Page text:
A flicker of promise appeared after World War I that tourism might take root, but World War II crushed it. The German army’s program of taking everything for themselves and leaving nothing for the occupied people brought devastating famine and death to Mykonians on a scale greater than almost anywhere else in Greece.
|All old Mykonos photographs courtesy of Dimitris Koutsoukos|
After World War II came war on the mainland between the left and the right, and in the fifties and early sixties a mass exodus of the island’s youth to Athens and far off lands in search of a better life.
Against that six thousand years of struggle it is amazing indeed how in little more than a single generation Mykonos was transformed into its present day wonder and the long-impoverished Mykonians became among the wealthiest per capita people in Greece.
So, what does all that history portend for the future of the island? Some may think it presumptuous of me to offer an opinion, but since I have one, why not give it? Besides, I’m safely out of the country.:)
Almost forever, Mykonians were an overlooked people living in poverty under a range of different foreign occupiers, some good, some not. They saw their families slaughtered, carried off as slaves, die from strange diseases brought to their island from foreign lands, and starve to death.
Mykonians also witnessed the rise of the greatest civilization of its time within a mile of their island, a place one twenty-fifth their size, where hundreds of years before the birth of Christ more than twice as many people lived as do now on their island. In its day Delos was the place to be and to party, filled with lavish homes, temples, theaters, athletic facilities and places of commerce far outstripping any comparable lifestyle on Mykonos today.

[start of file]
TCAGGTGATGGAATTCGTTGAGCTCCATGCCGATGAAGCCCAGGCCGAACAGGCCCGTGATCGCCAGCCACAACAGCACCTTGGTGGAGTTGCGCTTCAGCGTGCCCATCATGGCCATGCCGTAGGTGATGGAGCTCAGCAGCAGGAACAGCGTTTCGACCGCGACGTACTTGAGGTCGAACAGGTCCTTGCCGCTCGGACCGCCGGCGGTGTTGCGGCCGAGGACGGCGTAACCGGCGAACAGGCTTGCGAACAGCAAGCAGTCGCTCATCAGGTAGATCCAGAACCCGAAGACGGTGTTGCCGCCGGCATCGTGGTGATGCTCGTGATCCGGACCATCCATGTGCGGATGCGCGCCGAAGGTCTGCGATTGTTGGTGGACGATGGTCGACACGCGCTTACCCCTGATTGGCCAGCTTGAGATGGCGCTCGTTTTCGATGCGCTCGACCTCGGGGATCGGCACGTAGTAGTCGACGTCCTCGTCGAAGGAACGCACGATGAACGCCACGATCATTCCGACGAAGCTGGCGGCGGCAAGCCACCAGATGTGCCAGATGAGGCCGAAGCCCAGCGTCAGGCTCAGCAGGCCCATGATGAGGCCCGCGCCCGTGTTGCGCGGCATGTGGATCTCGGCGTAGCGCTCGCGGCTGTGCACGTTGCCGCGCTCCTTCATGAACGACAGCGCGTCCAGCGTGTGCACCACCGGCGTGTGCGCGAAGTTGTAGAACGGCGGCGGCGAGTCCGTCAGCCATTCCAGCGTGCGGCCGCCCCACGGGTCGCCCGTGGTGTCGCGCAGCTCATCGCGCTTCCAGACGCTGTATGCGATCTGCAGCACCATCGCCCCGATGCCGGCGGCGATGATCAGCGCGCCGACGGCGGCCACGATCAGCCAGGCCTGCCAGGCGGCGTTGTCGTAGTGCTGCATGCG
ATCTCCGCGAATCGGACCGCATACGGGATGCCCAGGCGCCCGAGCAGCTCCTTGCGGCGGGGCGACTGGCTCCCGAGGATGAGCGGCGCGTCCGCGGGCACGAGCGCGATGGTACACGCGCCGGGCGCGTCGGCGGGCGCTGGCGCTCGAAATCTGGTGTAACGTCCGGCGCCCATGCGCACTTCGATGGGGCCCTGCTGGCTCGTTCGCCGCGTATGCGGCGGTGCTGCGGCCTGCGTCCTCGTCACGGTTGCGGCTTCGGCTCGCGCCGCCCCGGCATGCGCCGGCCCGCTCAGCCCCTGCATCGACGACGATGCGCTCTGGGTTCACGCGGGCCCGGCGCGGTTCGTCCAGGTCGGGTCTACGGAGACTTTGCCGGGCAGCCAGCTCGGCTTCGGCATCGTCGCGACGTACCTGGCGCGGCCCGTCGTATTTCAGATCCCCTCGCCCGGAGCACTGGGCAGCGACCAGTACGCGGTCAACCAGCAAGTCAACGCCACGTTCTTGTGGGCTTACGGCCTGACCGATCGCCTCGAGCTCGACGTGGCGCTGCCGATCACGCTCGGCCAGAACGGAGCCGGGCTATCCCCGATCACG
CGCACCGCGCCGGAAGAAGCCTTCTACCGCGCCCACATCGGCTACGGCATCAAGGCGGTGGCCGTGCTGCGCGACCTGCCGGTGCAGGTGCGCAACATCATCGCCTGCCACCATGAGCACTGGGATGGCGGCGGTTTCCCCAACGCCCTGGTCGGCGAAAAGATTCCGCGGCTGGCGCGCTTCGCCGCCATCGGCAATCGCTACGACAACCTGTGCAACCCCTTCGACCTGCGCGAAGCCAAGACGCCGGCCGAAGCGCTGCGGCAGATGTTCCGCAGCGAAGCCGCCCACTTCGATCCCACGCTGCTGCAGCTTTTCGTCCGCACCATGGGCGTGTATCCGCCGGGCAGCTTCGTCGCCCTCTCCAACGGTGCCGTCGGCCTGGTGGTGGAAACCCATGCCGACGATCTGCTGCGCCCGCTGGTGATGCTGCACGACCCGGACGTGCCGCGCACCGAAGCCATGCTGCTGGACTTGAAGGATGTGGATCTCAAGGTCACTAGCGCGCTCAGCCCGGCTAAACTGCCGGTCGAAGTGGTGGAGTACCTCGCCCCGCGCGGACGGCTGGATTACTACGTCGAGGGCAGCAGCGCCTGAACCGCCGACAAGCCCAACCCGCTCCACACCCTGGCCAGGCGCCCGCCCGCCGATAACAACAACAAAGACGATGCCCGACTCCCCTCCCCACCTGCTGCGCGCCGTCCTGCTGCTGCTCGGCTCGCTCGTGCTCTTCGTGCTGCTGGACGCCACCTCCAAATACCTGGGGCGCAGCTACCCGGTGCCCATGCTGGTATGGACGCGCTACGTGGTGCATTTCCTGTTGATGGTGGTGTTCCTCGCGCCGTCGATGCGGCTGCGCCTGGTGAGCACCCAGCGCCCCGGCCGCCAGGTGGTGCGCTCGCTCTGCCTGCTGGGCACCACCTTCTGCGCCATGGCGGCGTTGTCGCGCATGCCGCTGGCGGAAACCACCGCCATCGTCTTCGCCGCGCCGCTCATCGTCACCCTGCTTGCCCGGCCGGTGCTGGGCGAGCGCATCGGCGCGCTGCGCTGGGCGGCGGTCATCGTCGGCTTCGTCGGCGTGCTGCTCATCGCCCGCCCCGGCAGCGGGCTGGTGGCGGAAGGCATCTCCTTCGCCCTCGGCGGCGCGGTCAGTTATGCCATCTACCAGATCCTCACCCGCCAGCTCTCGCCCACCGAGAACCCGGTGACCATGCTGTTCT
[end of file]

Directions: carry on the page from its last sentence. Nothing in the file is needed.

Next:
But in the blink of an eye all of it was gone. Leveled, destroyed, wiped off the face of the earth for having made an unwise political choice.
Mykonians live amid constant reminders of that precipitous past. The marble and much of the carved stone that embellishes their homes and churches today came from Delos’ razed civilization of two thousand years ago.
Today, in the midst of Greece’s deepening financial crisis, Mykonians still prosper far beyond anything they could have imagined two decades ago, let alone two centuries. But they have not forgotten what it was like in the bad days, and their stories are passed along in cafenions and around family dinner tables everyday. It is a part of their cultural history, demonstrating the strength of will and resilience of which they are justly proud.
All of which leads me to one inevitable conclusion: Fame is fleeting, all glory fades. In time, change will come to the island. When that will occur and whether the transition will be glorious or not, who can say? But it will happen. Always has, always will, and when it does Mykonians will persevere as they have for six thousand years. They will because it is their nature, as expressed in the adage used to describe their relationship with the magical place on which they’re blessed to live: Our rocky island is not made up of its people; our people are made up of its rock.
God bless you, my friends (including Steven and Kelsey).